A Ray of Light

By Sophia Read

For The Bali Times

SEMINYAK ~ In Bali, off the island of Nusa Penida, April to May is manta season. While you can see manta rays in our waters all year, April and May bring large numbers of them to the cleaning stations on the south coast of Nusa Penida known as Manta Point.

Manta rays are one of the most admired creatures in the ocean, and a prized sight for divers and snorkellers, for one reason: manta, unlike most other ocean creatures, seem to be inordinately curious about humans, almost as much so as we are about them.

Curious as we may be about these amazing creatures, we know very little about them. Manta rays are elasmobrachii, along with skates and sharks – cartilaginous (i.e. non bony) fish, without swim bladders. There are currently three recognized species of manta, though investigations as to whether two are simply isolated populations of the same species are currently underway. They are found throughout the tropical waters of the world, generally seasonally, and we have little idea where they go when they are not giving divers and snorkellers a show.

They are plankton feeders, and harmless to humans. Contrary to popular belief, they do have teeth, but these are for use only in mating, and are not used for feeding. They have suffered a bad reputation in years gone by – fishermen called them the “devil ray” (because of the distinctive horns on each side of the head), and made some gruesome claims: that manta deliberately leapt from the water and landed on boats in order to kill the crew; that manta would deliberately entangle themselves in fishermen’s nets and drag them out to sea. These stories are certainly apocryphal.

Manta do jump out of the water, most likely in an attempt to rid themselves of irksome parasites, but why an essentially soft-bodied creature would choose to land on a fishing boat cannot be explained. The other tale is perhaps easier to explain. Manta cannot swim backwards and, if tangled in a net, they will go forwards, generally as fast as they can, due to panic. As manta are large, powerful creatures, and fishing boats 100 years ago generally were rather flimsy, a scenario where a boat was dragged for some time by a trapped manta is not that difficult to envision.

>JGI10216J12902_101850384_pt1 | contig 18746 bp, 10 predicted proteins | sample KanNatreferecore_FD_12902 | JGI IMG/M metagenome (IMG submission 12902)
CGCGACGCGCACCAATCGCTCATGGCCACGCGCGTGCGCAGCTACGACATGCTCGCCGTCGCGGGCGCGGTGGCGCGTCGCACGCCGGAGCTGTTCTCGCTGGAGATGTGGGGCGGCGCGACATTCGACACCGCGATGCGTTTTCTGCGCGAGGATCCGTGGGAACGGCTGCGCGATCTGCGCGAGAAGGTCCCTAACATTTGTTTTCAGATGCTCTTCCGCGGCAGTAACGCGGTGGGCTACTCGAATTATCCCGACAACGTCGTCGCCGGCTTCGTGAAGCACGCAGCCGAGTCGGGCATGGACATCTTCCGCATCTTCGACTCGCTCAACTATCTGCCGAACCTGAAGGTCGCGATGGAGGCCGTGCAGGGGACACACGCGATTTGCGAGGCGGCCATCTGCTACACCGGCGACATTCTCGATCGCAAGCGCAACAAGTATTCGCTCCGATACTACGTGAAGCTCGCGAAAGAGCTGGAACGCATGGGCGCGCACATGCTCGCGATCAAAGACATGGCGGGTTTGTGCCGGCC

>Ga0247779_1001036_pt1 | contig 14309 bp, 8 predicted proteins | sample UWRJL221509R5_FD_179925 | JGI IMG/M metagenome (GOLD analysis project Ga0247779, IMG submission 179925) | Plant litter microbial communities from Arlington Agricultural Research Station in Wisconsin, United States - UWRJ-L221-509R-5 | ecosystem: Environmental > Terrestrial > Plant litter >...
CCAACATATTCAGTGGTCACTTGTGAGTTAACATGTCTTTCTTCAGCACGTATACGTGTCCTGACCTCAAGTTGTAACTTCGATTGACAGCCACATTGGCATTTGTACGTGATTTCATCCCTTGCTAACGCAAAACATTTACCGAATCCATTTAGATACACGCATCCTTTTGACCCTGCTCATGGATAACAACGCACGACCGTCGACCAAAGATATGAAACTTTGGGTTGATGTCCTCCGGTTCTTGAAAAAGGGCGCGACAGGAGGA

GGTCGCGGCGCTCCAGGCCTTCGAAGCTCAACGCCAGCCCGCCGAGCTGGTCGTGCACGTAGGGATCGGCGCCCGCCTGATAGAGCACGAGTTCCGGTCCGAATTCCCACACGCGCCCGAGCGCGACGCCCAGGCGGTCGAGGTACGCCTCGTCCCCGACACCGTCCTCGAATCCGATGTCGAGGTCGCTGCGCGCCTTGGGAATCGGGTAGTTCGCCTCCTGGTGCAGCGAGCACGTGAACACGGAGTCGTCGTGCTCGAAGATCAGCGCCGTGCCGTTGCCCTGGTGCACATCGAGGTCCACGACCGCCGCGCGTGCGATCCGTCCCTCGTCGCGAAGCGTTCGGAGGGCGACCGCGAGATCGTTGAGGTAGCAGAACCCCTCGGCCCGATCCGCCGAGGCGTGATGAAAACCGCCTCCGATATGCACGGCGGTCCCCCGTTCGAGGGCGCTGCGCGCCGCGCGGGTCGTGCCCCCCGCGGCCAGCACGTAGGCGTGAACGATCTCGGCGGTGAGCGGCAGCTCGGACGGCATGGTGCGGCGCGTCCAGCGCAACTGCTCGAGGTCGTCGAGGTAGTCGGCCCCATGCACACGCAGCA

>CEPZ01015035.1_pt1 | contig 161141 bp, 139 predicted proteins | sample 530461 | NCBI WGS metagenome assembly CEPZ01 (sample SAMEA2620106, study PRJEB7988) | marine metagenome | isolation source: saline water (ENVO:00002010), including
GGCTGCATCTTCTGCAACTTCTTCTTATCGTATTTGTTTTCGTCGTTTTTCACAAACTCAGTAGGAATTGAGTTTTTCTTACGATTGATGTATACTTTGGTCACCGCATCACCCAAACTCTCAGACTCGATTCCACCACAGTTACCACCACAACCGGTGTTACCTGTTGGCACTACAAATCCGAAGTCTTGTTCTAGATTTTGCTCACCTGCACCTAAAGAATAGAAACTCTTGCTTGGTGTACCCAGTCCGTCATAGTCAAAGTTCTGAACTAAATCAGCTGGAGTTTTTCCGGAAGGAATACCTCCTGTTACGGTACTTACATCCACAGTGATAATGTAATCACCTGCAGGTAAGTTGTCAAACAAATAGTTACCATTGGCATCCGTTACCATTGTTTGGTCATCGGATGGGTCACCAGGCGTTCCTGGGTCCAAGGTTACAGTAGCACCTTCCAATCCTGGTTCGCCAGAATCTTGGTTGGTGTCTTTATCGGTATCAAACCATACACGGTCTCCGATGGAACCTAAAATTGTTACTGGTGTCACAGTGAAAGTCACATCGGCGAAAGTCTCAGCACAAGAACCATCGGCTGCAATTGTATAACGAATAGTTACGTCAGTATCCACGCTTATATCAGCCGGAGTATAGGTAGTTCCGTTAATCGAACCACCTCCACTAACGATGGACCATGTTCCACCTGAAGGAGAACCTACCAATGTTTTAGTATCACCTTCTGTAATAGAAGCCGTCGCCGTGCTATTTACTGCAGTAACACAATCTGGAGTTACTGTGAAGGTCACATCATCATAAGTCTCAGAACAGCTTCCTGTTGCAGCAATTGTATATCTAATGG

The biggest manta reported was 25 feet across, though those normally reported by divers about half that size! Manta give birth to live young; it’s thought one to two pups per litter. Scientists also think that the length of pregnancy is somewhere between nine to 12 months, but as no one has tracked a manta from mating until birth, this is somewhat difficult to ascertain. Manta are listed as “near threatened” due to their apparently healthy local populations. They have very few natural predators – large sharks, and the occasional orca – but, as always, the main threat is man.

In parts of the world their meat has a high value, and in the past, fisheries have depleted stocks almost past the point of no return. Many end up as by catch in fishing nets. Even well-meaning diver interactions can seriously harm manta. It has only been realized recently that touching one of these creatures removes the protective mucus from its skin, leaving it liable to nasty infections.

But at the moment, things are still looking good for the manta of Nusa Penida, and for the divers who throng to see them. As always, do take the opportunity to see these giants of the deep in their natural habitat, but go with a reputable operator. Don’t crowd the manta, show consideration to other divers and snorkellers and – don’t touch.

The writer is sales manager of AquaMarine Diving – Bali.

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